Across the state of South Carolina, there are almost a half million veterans—although there are likely far more who go uncounted by the VA. While we in the Upstate may feel somewhat removed from this community due to the fact that we don’t have a large active military base locally, the reality is that the military community in South Carolina generates one out of every 12 jobs in the state, and with a statewide economic impact of more than $25 billion each year ($2.2 Billion of that in the Upstate alone), has proven vital to our economic well-being across the state.
With this information, there is a high focus on employing veterans as part of an elite workforce—especially in South Carolina, where manufacturing, logistics and cyber security are significant boons to our local economy. However, the realities facing those making that transition from active military to veteran status can be hard. It’s about far more than simply “finding a job,” as this transition isn’t simply a career change; in many cases the servicemember is also navigating changes in family, location, career, and housing—all at the same time. And that’s not even mentioning the emotional and mental shifts that accompany transition, as well.
To add to the challenges, when it comes to veteran hiring after transition, there are systemic gaps between expectation and reality—for both veterans and hiring companies. Veterans—many who have been told that “everyone hires vets”, oftentimes exit the military with rose-colored glasses, expecting job offers to fall into their laps, only to be disappointed when the job-finding path takes months, or even years. When they do find one, their lack of civilian expertise slots them into entry-level positions, virtually ignoring their years of experience—most of which is translatable to a civilian position if someone in HR only knows how to look at it.
On the other side, companies also face challenges—different cultures and different vocabularies make qualifying candidates complicated. In order to successfully hire veterans, HR professionals must spend extra time translating experience or understanding military culture and rank hierarchy in order to balance the job opportunity on behalf of the veteran applicant. The alternative is to keep doing “business as usual,” where more often than not a veteran’s resume won’t make it into the pile of resumes in an already overloaded hiring department.
But these are only a few examples; from finding to hiring and retaining veterans in the workforce, there are real challenges that can only be rectified when both entities are working toward common ground.
At The RECON Network, which started humbly in Greenville in 2015 and has grown into a nationally-focused organization serving veterans and military spouses across the U.S., we believe that starting these conversations is just as important as addressing the “human element” of transition—that of purpose, well-being, motivation and meaning. That’s why in 2019 we partnered with SC SHRM to begin the first Veteran Employment and Transition (VET) Summit, funded in part by a grant from the SHRM Foundation. In 2020, with the cancellation of live events due to COVID-19, the VET Summit is set to be a much larger, two-day virtual event, providing valuable information that can help us come together for the benefit of veterans seeking employment.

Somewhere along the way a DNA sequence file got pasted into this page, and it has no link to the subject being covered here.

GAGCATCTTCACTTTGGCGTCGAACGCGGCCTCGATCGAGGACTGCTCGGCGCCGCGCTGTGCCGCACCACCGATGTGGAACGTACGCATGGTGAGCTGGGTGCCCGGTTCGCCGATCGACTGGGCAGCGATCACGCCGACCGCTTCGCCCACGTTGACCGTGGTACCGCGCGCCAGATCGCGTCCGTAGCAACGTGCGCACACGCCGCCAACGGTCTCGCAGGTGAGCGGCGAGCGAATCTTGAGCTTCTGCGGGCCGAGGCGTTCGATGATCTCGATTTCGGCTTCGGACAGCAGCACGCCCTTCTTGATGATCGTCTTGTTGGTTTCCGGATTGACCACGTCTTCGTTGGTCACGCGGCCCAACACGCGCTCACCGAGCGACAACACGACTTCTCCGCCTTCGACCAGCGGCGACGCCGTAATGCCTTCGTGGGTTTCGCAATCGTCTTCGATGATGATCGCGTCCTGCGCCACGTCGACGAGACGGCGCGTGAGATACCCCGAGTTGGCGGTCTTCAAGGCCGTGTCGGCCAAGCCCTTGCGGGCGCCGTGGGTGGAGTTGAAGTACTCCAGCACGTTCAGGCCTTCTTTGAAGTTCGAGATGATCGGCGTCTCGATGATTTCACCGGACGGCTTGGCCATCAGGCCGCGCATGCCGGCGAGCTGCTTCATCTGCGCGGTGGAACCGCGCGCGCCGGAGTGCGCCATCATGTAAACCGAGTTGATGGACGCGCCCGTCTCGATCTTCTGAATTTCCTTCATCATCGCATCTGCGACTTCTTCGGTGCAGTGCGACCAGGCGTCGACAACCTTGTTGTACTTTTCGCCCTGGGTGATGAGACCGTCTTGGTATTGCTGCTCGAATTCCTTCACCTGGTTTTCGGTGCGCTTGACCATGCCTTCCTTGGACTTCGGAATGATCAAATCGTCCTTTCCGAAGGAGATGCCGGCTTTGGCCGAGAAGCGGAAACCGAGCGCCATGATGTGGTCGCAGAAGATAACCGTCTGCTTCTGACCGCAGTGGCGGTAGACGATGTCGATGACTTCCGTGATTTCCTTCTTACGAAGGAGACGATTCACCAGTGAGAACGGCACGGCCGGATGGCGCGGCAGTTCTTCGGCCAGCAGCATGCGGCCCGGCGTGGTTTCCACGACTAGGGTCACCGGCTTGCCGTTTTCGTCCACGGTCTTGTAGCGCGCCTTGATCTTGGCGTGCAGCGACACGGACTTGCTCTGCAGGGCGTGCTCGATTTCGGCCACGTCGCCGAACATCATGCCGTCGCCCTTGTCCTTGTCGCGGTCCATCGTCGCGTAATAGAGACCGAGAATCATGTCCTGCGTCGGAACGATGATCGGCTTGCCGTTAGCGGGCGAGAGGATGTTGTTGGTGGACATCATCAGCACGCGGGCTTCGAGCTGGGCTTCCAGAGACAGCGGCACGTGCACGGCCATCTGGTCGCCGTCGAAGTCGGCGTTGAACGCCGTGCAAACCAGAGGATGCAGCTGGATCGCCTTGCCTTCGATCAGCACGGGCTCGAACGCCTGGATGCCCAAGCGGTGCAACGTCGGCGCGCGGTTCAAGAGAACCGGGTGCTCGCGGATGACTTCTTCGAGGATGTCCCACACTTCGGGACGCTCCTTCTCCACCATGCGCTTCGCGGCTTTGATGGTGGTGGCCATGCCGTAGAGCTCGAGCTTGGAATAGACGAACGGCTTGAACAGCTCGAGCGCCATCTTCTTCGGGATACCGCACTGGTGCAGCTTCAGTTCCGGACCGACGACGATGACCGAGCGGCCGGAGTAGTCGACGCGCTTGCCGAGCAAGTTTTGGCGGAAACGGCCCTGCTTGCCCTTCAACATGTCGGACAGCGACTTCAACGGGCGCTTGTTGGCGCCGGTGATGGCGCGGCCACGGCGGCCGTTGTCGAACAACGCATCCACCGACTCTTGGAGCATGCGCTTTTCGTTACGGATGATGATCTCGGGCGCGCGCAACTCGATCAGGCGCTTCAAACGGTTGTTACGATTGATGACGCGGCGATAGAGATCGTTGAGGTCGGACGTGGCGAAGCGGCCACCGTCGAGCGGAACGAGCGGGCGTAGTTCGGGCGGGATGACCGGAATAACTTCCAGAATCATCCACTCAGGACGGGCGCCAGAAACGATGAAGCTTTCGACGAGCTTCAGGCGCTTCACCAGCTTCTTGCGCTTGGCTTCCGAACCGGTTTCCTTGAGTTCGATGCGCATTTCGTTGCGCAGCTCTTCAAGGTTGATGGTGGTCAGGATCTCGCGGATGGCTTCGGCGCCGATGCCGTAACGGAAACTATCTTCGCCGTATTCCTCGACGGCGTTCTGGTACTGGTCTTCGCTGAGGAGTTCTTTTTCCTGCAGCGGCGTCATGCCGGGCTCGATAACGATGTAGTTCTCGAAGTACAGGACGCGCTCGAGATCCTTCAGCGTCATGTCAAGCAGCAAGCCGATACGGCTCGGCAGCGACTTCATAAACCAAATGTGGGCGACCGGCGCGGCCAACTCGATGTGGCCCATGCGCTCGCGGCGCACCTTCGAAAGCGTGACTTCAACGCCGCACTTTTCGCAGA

With three tracks—one for transitioning service members and veterans, another for military spouses, and a third focused on hiring companies, the VET Summit is designed to educate and provide real-life resources for each of these entities, with the overall goal of getting our military and veteran communities back into the workforce. Hiring companies will learn more about translating skills, hiring military spouses, and Workforce Opportunity Tax Credits (which offer real financial incentives for hiring veterans). Veterans and military spouses will focus on various tools and resources designed to help them stand out in a job search, find a meaningful career path, and what a post-COVID workforce looks like.
Even with all the resources available, we have room to grow. With 55 percent of veterans listing finding a job as their top transition challenge (The Institute for Veterans and Military Families), and with 44 percent leaving their first job post-military within the first year (Hiring our Heroes), there is still much to do. The VET Summit—and events like it—are the types of events we need to reduce gaps in veteran hiring and ensure that those who served our country, can continue on in a career within a robust workforce. I hope to see you there this November.
Jordana Megonigal is a writer, business owner, and founder of The RECON Network, which is focused on purpose-based transition and career planning resources for veterans and military spouses, including The VET Summit. She is based out of Moore, South Carolina.
2020 VET Summit
November 19-20, 2020
Registration: Free for veterans, transitioning servicemembers, and military spouses; $35 for hiring companies (CEOs, HR professionals, staffing agencies, etc.)